The White Stripes deliver

July 11, 2005, midnight | By Eve Gleichman | 18 years, 7 months ago

"Get Behind Me Satan" demonstrates musical diversity

"No I'm never, no I'm never, no I'm never gonna let you down now," Jack White promises in "The Nurse," a single from The White Stripes' latest release, "Get Behind Me Satan." He was true to his word. Though Jack and Meg White have held onto a reputation for producing unusual music, this eccentric pair has created an album that is truly in a unique world apart from any of their other releases.

The duo strays from their typical rhythmic simplicity and instead throws in a myriad of styles, including blues, electronic and even folk. Yet they have created a memorable album which stays true to their quirky tendencies.

The White Stripes

"Blue Orchid" kicks off the album, and is not only the best song on the album, but arguably the best track the White Stripes have ever produced. Jack's high pitched vocals coupled with his electronic-sounding guitar make for a thrilling opening that is unlike any preceding hit by the White Stripes. "The Doorbell" is another brilliant song on the CD, in which Jack sings over his own erratic piano chords and Meg's similar drumming.

"The Nurse" has elements comparable to the more recognizable sound the White Stripes have produced. The track simply features with Meg's blunt beats sounding behind Jack's wobbly vocals. "The Nurse" serves as brief break from the other bizarre pieces of the album. Similarly, "Forever for Her (Is Over for Me)" provides solid verse and chorus melodies similar to older releases by the White Stripes, even if it is consequently not as interesting as most other pieces on "Get Behind Me Satan."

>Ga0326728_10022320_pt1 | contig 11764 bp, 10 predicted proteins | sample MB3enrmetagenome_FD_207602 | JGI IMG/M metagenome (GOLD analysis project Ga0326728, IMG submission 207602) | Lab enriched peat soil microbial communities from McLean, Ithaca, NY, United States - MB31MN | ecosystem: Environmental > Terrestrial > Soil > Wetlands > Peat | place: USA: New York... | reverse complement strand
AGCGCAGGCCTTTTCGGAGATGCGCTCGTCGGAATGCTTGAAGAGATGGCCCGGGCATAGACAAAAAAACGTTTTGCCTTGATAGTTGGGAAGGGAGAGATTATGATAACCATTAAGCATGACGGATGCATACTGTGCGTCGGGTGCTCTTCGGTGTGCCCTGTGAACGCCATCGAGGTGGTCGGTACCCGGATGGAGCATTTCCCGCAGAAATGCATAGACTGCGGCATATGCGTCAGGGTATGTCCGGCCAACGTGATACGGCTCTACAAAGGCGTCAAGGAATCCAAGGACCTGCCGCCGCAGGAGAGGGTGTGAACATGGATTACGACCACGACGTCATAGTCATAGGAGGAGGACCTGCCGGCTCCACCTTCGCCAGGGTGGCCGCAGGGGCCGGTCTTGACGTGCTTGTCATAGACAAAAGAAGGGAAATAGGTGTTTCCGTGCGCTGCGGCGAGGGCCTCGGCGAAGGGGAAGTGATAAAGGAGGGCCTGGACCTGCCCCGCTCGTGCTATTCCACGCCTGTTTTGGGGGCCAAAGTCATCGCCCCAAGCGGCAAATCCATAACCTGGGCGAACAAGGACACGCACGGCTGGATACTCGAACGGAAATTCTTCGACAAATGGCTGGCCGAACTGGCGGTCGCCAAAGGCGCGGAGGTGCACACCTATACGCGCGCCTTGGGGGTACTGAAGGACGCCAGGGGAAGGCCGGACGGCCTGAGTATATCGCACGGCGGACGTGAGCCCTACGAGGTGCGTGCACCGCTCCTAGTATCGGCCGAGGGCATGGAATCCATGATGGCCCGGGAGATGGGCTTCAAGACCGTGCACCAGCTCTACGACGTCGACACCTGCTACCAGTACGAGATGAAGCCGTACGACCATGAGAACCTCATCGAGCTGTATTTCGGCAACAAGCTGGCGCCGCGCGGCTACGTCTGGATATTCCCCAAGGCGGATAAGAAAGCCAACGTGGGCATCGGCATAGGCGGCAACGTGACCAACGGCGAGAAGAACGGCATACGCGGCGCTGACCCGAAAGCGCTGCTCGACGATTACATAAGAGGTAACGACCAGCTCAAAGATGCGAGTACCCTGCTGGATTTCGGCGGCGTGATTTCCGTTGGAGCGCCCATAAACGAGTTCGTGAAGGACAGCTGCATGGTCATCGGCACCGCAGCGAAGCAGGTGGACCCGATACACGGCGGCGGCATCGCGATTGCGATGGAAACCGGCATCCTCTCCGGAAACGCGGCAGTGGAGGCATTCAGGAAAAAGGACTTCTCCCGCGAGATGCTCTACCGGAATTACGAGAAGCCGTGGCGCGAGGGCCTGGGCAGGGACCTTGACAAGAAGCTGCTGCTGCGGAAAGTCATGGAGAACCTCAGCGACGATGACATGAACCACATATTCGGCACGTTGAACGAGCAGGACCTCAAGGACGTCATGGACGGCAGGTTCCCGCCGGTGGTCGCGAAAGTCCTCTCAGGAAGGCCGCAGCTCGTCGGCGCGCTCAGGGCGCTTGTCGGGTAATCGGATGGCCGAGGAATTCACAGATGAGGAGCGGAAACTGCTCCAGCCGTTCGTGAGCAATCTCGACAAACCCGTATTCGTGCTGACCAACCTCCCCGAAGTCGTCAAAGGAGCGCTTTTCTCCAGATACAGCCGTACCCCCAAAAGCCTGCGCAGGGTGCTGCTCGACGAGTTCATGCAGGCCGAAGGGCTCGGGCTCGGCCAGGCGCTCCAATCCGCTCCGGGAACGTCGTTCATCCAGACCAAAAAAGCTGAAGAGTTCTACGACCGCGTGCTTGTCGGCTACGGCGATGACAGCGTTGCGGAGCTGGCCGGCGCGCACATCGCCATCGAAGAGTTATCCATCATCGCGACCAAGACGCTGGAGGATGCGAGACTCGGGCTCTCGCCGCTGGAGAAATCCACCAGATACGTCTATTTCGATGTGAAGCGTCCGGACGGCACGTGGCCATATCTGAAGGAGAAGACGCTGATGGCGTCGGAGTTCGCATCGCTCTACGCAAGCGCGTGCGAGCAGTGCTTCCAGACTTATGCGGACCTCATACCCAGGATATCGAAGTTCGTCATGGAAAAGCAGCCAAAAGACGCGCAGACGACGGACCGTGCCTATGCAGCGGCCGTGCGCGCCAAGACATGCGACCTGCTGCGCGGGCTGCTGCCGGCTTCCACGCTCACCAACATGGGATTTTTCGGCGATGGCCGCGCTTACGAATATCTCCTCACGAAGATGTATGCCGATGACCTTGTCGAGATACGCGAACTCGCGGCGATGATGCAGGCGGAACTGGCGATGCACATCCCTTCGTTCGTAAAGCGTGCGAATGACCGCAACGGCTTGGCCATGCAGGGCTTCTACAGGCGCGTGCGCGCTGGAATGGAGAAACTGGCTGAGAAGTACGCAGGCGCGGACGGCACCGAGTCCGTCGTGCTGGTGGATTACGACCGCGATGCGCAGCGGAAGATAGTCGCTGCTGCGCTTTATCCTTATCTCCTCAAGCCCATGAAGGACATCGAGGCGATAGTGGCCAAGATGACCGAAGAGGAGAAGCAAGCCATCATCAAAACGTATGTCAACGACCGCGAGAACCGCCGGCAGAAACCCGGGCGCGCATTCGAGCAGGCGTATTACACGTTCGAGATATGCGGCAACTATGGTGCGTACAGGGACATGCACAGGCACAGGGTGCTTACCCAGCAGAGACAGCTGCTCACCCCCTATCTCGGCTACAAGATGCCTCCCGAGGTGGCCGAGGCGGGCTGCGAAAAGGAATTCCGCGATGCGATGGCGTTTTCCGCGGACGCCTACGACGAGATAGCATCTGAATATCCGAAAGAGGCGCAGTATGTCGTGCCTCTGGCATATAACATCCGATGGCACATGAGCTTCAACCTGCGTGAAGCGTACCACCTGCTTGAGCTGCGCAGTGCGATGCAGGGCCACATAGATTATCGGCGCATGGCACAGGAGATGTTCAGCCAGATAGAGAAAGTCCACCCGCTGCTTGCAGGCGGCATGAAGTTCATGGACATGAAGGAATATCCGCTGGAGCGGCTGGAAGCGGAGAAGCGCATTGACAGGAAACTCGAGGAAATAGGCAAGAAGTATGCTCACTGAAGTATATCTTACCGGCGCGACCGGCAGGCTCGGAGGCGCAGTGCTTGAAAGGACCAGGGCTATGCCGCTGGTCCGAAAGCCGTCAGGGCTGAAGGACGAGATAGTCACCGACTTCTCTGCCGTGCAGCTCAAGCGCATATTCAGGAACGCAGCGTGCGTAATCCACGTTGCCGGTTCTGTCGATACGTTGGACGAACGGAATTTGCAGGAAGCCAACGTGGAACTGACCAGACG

"I'm Lonely (But I Ain't That Lonely Yet)" offers a bluesy sound, sans Meg, but does perfectly well with Jack's delicate, if slightly off key, vocals over his own keyboard progressions. Conversely, "Red Rain" is one of the more intense songs on the album, complete with heavier vocal distortion than any of the other songs, which exaggerate Jack's severe lyrics: "If there is a lie/then there is a liar, too/and if there is a sin/then there is a sinner, too."

Equally outstanding is "Take, Take, Take," one of the longer and more complex ballads on "Get Behind Me Satan," in which Jack narrates an imaginary run-in with screen icon Rita Hayworth ("She walked into the bar with her long, red, curly hair/and that was all that I needed").

Meg and Jack try their hands at bluegrass with the buoyant "Little Ghost," which describes a man who must resort to falling in love with an imaginary girl ("I'm the only one that sees you/and I can't do much to please you"), because of his desperate love life.

"White Moon" is a bit of a disappointment compared to the rest of the album. It is a dragging piece which never quite picks up speed, and doesn't do Jack's profound lyrics justice. Similarly, it is immediately clear that Meg should stick to drums and let Jack sing through "Passive Manipulation," an almost painful piece which she takes over.

With the exception of these two lapses, the White Stripes have created an album more unique and diverse than any of their previous releases. Not only does the pair make up for their slightly substandard preceding album, "Elephant," but they set the bar high for their future albums and prove that you never know what to expect with a couple as quirky as Meg and Jack White.

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